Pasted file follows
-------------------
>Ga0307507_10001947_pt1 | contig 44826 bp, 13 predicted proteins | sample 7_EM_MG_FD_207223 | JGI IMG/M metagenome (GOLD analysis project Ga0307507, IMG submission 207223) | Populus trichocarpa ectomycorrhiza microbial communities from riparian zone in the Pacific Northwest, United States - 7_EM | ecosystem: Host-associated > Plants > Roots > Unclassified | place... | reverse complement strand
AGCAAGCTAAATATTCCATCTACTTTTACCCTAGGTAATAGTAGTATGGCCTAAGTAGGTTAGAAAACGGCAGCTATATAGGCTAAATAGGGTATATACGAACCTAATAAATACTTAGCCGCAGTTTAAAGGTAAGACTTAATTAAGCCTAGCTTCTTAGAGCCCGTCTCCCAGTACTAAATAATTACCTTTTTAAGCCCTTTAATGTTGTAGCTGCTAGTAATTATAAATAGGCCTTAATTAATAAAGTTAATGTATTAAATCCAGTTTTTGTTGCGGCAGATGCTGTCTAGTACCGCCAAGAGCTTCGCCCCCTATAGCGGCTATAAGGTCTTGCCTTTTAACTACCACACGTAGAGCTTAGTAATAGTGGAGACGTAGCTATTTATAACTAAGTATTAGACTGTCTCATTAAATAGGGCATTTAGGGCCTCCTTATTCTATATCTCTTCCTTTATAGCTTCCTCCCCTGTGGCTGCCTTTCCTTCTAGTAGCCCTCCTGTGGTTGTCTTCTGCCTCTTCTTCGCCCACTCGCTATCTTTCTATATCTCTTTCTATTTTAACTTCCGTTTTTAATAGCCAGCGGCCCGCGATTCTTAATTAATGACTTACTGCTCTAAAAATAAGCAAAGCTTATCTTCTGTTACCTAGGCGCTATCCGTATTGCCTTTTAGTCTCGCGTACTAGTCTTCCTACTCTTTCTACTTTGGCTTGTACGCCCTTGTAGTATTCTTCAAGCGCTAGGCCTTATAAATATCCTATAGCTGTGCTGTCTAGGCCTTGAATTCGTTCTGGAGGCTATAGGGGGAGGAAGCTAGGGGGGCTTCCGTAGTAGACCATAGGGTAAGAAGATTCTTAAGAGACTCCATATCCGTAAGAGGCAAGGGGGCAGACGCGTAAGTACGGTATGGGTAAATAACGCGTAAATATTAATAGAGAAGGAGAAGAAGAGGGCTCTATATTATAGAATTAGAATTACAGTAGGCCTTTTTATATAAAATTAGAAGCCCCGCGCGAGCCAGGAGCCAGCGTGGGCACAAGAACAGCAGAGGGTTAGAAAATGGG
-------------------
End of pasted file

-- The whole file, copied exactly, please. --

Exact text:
>Ga0307507_10001947_pt1 | contig 44826 bp, 13 predicted proteins | sample 7_EM_MG_FD_207223 | JGI IMG/M metagenome (GOLD analysis project Ga0307507, IMG submission 207223) | Populus trichocarpa ectomycorrhiza microbial communities from riparian zone in the Pacific Northwest, United States - 7_EM | ecosystem: Host-associated > Plants > Roots > Unclassified | place... | reverse complement strand
AGCAAGCTAAATATTCCATCTACTTTTACCCTAGGTAATAGTAGTATGGCCTAAGTAGGTTAGAAAACGGCAGCTATATAGGCTAAATAGGGTATATACGAACCTAATAAATACTTAGCCGCAGTTTAAAGGTAAGACTTAATTAAGCCTAGCTTCTTAGAGCCCGTCTCCCAGTACTAAATAATTACCTTTTTAAGCCCTTTAATGTTGTAGCTGCTAGTAATTATAAATAGGCCTTAATTAATAAAGTTAATGTATTAAATCCAGTTTTTGTTGCGGCAGATGCTGTCTAGTACCGCCAAGAGCTTCGCCCCCTATAGCGGCTATAAGGTCTTGCCTTTTAACTACCACACGTAGAGCTTAGTAATAGTGGAGACGTAGCTATTTATAACTAAGTATTAGACTGTCTCATTAAATAGGGCATTTAGGGCCTCCTTATTCTATATCTCTTCCTTTATAGCTTCCTCCCCTGTGGCTGCCTTTCCTTCTAGTAGCCCTCCTGTGGTTGTCTTCTGCCTCTTCTTCGCCCACTCGCTATCTTTCTATATCTCTTTCTATTTTAACTTCCGTTTTTAATAGCCAGCGGCCCGCGATTCTTAATTAATGACTTACTGCTCTAAAAATAAGCAAAGCTTATCTTCTGTTACCTAGGCGCTATCCGTATTGCCTTTTAGTCTCGCGTACTAGTCTTCCTACTCTTTCTACTTTGGCTTGTACGCCCTTGTAGTATTCTTCAAGCGCTAGGCCTTATAAATATCCTATAGCTGTGCTGTCTAGGCCTTGAATTCGTTCTGGAGGCTATAGGGGGAGGAAGCTAGGGGGGCTTCCGTAGTAGACCATAGGGTAAGAAGATTCTTAAGAGACTCCATATCCGTAAGAGGCAAGGGGGCAGACGCGTAAGTACGGTATGGGTAAATAACGCGTAAATATTAATAGAGAAGGAGAAGAAGAGGGCTCTATATTATAGAATTAGAATTACAGTAGGCCTTTTTATATAAAATTAGAAGCCCCGCGCGAGCCAGGAGCCAGCGTGGGCACAAGAACAGCAGAGGGTTAGAAAATGGG